Anyway, I wonder if this is all happening too quickly. For example: I heard Deerhunter’s “Like New” sometime in 2007, and liked it well enough, thought it a nice foray into a mode of American music that was perhaps played out. It was another year before I heard Microcastle and realized all they were capable of, and then another year before they became absolutely essential to my life. Lower Dens are no Deerhunter, not yet, but I fear I’m exhausting them too soon. But no, there will always be more: More walks, more rooms to crank these waves in.


I guess I’m like that guy who discovered The Modern Lovers in ’76 and then never gave up on Jonathan Richman, telling all his friends about how great Richman’s ninth solo album is when they didn’t even care about his eighth. But Jeremy Jay will never be just coasting (I’m sure that’s true of Richman as well, but I wouldn’t know), and Splash, a real rock ‘n’ roll record, couldn’t be more unlike the austere fireside croonery of last year’s sublime Slow Dance. No one’s playing guitar more cleanly, and yet with greater attack, than Jeremy Jay right now.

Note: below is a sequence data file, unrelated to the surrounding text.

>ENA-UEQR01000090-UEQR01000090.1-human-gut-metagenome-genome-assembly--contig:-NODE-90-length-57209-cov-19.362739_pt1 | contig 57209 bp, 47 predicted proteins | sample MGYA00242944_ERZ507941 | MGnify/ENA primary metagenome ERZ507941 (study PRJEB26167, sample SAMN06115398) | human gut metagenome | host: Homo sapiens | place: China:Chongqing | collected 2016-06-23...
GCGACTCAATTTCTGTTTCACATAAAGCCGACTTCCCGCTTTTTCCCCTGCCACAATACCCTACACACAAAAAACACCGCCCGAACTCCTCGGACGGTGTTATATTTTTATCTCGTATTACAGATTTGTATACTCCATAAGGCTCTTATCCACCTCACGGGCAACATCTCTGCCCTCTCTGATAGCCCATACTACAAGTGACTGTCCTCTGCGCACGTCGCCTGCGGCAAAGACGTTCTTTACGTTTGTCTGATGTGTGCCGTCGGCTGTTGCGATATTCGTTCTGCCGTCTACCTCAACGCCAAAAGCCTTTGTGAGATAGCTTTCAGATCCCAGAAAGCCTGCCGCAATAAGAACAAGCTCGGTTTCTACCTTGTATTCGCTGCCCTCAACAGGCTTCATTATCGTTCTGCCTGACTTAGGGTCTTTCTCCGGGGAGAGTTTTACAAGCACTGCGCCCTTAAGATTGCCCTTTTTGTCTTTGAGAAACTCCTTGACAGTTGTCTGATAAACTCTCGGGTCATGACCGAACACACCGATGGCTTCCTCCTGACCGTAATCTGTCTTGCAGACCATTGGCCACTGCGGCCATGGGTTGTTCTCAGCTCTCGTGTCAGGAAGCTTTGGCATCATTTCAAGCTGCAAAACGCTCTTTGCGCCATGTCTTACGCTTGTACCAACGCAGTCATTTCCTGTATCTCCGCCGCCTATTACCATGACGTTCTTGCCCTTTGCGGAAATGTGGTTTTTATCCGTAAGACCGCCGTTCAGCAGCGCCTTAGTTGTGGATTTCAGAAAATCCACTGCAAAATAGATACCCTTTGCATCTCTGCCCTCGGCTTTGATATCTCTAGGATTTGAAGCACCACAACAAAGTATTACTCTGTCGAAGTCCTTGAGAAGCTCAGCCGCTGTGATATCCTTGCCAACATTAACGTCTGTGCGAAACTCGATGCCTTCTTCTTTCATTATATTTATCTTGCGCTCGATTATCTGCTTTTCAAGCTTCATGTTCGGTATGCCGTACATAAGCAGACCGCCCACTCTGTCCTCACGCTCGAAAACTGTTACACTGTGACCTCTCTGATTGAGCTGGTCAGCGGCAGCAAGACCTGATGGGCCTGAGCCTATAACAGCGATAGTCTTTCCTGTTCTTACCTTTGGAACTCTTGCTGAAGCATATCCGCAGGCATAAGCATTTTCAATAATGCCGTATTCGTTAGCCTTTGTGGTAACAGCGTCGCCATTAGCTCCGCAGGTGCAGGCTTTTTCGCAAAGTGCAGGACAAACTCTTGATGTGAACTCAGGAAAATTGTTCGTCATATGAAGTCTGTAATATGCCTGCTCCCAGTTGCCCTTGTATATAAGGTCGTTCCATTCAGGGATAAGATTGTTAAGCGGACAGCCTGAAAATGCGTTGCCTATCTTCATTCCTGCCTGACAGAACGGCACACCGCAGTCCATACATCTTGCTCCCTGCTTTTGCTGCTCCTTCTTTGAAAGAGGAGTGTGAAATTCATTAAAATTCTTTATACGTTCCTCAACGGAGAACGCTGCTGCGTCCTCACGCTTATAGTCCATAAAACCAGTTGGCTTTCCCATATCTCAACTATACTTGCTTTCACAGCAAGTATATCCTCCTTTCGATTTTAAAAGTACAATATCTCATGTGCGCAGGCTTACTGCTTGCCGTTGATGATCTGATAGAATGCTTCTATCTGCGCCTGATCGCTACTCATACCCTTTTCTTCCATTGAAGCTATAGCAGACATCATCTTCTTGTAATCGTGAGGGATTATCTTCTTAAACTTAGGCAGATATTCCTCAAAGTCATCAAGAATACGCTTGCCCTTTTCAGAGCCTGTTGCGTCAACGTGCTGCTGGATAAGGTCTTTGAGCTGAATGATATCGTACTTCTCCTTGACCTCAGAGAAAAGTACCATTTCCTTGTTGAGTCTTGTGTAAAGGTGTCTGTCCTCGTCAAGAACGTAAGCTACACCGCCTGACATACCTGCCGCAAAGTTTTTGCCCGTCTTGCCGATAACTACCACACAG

Special Jury Prize

Beach House, Teen Dream

So awarded to an undeniably classic album that failed to make the cut for no reason other than my own fickle nature. You know I consider sobriety a virtue, but my prejudices don’t extend to music, and I don’t even know if this album counts as drugged out, since even a teetotaler could access these deep, deep feelings. Anyway, I feel safe letting this one go and entrusting it to the ages.

Audience Award

Twin Shadow, Forget

So awarded to a nearly perfect album that is, in the final estimation, perhaps a bit too labored over. Break-up albums have never meant much to me, but this is a great one, and the only one to ever make me feel what might be at stake in losing someone, how much there is that’s worth saving. But even though these songs might sound like attempts to get her back, I think they’re more likely a final purge of all the music that reminds him of her.